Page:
Emotional regulation is the ability to manage our emotions, particularly our difficult ones. While it would seem ideal – no program, course of therapy, relationship, or self-help book will ever totally rid our life of challenges. Ultimately this is a positive thing, because the only way to grow into our God given potential is through our rising to meet life’s challenges. However, this doesn’t make the ride any smoother emotionally. Fortunately we can learn to effectively manage our emotions when things aren’t going our way.
What am I feeling?
The inner climate can seem murky and unknown. We may feel that our relationships and life would go smoother if we simply didn’t acknowledge our feelings, but ultimately this is an abandonment of the self. With this in mind, take some time each day to listen to your inner voice. What are you noticing? Tension in your stomach may reveal anxiety, irritability may reveal anger, and the sensation that you are moving in slow motion can indicate depression. An excellent book on this topic is Chip Dodd’s The Voice of the Heart. Learning to name your subjective states is in itself a way to regulate feelings.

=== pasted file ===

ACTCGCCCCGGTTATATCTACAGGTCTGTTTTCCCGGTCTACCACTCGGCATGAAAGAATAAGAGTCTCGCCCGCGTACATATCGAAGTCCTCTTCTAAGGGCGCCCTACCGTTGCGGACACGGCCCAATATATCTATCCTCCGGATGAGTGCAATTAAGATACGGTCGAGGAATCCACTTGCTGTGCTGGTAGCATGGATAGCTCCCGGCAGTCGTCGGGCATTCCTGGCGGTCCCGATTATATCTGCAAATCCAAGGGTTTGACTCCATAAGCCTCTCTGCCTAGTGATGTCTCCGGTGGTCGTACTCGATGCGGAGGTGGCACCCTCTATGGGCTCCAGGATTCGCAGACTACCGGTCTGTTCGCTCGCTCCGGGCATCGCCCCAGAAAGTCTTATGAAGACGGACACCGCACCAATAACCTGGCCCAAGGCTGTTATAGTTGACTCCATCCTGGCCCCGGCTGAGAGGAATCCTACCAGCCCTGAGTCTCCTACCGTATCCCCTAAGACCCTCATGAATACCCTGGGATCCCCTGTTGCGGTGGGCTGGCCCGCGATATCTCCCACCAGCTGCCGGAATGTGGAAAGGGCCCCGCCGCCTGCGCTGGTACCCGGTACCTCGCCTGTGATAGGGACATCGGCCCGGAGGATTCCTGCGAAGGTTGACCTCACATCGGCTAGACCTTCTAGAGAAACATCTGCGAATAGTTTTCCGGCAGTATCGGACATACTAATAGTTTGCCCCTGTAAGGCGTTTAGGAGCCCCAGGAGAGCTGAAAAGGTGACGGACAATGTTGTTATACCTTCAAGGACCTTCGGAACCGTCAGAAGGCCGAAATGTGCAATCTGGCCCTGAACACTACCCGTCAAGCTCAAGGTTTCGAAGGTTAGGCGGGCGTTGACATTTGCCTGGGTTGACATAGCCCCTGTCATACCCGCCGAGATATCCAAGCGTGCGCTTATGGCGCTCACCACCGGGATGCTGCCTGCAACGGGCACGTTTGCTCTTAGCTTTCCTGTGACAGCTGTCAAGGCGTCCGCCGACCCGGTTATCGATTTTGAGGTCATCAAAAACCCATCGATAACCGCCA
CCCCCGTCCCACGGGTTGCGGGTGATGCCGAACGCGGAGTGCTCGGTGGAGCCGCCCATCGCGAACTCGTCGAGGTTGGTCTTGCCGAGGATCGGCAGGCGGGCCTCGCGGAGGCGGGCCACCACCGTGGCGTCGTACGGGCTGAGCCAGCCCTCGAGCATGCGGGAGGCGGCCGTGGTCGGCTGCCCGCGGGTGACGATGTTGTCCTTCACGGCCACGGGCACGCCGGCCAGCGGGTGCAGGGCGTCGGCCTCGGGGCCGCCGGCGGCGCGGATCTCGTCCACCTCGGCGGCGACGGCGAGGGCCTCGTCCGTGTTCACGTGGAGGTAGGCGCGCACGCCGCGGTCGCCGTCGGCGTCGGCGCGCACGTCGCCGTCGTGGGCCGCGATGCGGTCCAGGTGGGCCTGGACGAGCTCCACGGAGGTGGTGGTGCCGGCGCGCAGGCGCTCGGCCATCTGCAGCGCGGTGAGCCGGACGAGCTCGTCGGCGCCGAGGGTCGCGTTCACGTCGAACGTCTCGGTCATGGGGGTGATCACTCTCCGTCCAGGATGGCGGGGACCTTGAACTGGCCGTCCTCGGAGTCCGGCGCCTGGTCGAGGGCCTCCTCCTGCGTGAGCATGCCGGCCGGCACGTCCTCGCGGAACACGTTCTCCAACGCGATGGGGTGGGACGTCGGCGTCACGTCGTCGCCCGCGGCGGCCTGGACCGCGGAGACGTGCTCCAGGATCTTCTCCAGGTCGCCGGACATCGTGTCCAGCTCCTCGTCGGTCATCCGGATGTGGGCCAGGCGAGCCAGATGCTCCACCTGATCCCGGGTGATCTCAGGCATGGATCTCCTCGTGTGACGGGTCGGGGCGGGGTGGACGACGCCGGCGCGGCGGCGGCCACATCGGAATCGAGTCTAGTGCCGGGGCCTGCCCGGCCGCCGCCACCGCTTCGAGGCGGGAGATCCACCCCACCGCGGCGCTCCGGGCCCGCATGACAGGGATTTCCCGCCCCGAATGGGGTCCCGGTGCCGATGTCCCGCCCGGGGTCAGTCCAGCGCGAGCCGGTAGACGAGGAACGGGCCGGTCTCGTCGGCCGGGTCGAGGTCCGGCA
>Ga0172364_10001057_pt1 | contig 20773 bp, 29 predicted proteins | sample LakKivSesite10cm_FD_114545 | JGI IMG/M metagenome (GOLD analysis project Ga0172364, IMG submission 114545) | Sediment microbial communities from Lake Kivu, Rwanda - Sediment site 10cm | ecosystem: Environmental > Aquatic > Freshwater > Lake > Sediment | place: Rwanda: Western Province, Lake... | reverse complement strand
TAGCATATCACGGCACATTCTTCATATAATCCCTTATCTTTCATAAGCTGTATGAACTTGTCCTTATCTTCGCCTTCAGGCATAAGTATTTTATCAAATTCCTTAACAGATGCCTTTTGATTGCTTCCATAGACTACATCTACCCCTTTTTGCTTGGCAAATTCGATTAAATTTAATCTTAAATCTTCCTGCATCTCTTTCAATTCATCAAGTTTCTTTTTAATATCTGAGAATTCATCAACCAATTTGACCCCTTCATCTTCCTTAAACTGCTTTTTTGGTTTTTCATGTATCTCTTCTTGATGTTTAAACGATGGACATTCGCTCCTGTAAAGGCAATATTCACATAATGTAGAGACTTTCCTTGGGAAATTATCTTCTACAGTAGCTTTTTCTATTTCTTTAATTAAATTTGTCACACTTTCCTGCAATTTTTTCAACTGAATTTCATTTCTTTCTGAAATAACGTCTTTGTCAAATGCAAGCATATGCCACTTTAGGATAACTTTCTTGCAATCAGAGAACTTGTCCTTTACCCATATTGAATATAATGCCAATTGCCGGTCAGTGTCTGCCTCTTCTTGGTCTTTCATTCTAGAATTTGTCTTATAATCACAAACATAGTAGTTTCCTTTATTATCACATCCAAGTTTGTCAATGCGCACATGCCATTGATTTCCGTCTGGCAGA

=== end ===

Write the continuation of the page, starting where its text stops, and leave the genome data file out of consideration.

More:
What need is not being met?
It can be helpful to think of the emotional self as a kind of compass. While it is often unwise to base any decision off of purely an emotional state, our emotions show us where our heart is located in any given situation. Perhaps the need underneath sadness is a longing to connect meaningfully with others. Beneath anger could be a passion that we’ve let wither away. There is often vital information for us to be found in our lingering feeling states. When we identify the need we are prepared to take steps to satisfy it, thus regulating the emotion.
God grant me the serenity…
Life does not have a reputation for being fair or easy. Often we cannot control events directly, and even when we are in communication with our heart and the needs that are revealed in it, we still may not be able to control the outcome of a situation. This is where emotional regulation can come in. What are some pleasant activities that you enjoyed as a child? What are those things, specific to you, that soothe and calm you? These things could be daydreaming, bike-riding, laying in the grass, painting, taking a bath, cooking, or even organizing a desk drawer – as long as it doesn’t harm yourself or another, there isn’t a wrong answer here. The key is to pick an activity that you can totally focus on and get lost in. Another good activity for emotional regulation is exercise , which has been shown in research to reduce stress, treat depression, and assist with the regulation of emotional states
If you would like to learn more about emotional regulation and put it into practice within the context of therapy, please contact The Refuge Center at 615-771-1155.